We have all been there and done that! Picked up our phone or tablet, whichever is more easily accessible and dashed off a tweet, comment or review on whichever product/service caught our fancy, or maybe not!


Before the social media age rolled in, businesses were mostly not aware of the widespread consumer opinion about their product/service and were to a large extent not bothered about what they to say. But, a simple tweet, a like, a comment and a retweet changed all of that!

In the context of businesses, a sentiment is at its core, the feeling that users, consumers, vendors, partners or employees have towards a particular brand, company, product or service. Sentiment Analysis is collating and analyzing data in order to find out attitude, opinions, feelings or emotions hidden within the data. Now, these sentiments could be negative or positive. Sentiment Analysis uses natural language processing (NLP), text analysis and computational linguistics to identify and extract information.

For example, Sentiment Analysis algorithms could look for words that carry a positive or negative overtone through keywords. If a business can use a Sentiment Analysis API, it could easily analyze trends, customer sentiments and product popularity through webpages, blog posts, reviews, comments, likes, tweets and more.

Pretty nifty, especially for consumer facing businesses!

Combined with advances in Big Data, it’s a powerful way of gauging customer experience and engagement. By assessingsentiment in real time, businesses can get insights on brand impressions people have and any potential problems looming. The data can give companies an understanding on how their brands are perceived vis-à-vis competitors and take corrective measures to ensure competitive standing.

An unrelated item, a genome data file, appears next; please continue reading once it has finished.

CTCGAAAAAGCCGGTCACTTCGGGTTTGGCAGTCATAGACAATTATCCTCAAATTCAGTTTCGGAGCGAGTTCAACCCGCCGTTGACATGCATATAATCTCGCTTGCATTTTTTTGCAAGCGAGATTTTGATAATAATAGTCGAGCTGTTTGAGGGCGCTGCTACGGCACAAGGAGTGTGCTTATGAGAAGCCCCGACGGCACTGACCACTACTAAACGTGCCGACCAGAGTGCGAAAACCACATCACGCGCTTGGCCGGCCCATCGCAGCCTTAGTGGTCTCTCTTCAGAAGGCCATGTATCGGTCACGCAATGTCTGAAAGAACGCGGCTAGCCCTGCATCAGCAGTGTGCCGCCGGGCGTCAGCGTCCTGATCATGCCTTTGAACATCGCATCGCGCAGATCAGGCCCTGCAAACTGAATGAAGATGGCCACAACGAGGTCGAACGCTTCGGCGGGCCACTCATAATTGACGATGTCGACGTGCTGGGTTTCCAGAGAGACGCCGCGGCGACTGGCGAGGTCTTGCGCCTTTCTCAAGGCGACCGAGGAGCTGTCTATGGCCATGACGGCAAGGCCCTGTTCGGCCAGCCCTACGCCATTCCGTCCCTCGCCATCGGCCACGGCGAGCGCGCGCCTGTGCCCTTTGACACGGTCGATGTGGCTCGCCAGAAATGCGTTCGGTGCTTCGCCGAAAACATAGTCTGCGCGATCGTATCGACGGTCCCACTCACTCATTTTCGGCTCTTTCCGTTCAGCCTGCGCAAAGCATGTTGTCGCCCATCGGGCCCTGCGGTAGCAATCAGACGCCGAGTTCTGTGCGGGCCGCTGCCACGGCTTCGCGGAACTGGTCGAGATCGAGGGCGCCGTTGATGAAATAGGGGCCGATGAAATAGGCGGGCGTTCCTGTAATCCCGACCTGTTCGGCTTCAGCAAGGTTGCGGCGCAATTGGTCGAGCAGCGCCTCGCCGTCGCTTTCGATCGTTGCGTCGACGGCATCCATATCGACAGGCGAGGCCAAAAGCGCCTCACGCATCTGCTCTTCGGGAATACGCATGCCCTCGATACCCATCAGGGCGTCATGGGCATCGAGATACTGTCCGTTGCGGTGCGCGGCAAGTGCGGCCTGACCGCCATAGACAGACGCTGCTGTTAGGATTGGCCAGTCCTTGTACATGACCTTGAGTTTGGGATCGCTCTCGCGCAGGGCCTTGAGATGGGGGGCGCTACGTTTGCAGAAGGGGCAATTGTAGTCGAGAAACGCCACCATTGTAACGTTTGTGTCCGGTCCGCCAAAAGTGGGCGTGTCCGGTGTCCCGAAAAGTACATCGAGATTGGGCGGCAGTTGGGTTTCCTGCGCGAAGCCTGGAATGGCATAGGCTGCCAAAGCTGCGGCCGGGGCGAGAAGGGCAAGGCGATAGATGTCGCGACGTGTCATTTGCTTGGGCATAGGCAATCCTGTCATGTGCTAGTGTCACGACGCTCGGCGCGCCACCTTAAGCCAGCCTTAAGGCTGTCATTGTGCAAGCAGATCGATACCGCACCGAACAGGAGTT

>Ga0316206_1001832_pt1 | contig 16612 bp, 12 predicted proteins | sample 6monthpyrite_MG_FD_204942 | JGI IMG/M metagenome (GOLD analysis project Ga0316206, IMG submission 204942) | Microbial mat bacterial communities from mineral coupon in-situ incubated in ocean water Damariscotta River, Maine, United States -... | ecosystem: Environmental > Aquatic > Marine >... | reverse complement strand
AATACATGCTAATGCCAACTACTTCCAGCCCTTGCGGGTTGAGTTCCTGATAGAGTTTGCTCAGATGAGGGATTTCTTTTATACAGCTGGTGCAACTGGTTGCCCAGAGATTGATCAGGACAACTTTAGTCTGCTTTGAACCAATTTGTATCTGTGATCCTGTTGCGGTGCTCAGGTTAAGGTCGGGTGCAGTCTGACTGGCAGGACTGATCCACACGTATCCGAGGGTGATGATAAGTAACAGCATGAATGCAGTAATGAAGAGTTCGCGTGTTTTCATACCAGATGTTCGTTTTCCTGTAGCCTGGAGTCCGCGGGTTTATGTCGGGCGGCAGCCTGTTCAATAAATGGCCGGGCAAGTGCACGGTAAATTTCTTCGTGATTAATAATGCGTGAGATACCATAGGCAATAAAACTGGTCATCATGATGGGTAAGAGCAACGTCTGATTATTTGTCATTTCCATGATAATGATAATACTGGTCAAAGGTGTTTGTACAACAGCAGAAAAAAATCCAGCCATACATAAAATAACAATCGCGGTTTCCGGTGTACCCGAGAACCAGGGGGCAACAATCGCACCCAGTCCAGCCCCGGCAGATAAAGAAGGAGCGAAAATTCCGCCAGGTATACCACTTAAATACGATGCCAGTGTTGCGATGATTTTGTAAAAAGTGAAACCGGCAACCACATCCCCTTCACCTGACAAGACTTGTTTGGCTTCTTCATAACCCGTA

Today, with message boards and review sites like Epinions and Yelp, mushrooming, businesses need to keep an ear out for what is being discussed about them and proactively take steps to correct any wrongs.

Case in point, the infamous American Apparel tweet that was the target of negative backlash by its customers. Their Hurrican Sandy Sale was in bad taste and left even their loyal customers shocked. And it created an uproar on Twitter.


This was an example of swift and severe backlash to something the company tweeted about. In today’s age, consumers are not shy of airing their opinions, likes and dislikes to the world. Used prudently, opinion analysis can help in vastly improving customer experiences, prospecting new customers and in faster decisions.

There are a host of sentiment analysis products in the market today from heavyweights like IBM (that offers Social Media Analytics software on a SaaS model) and SAS to many open-source Sentiment Analysis API’s.

So, you know you love your customers. Go on; find out if they love you back!

I would love to hear your thoughts. Share them below!

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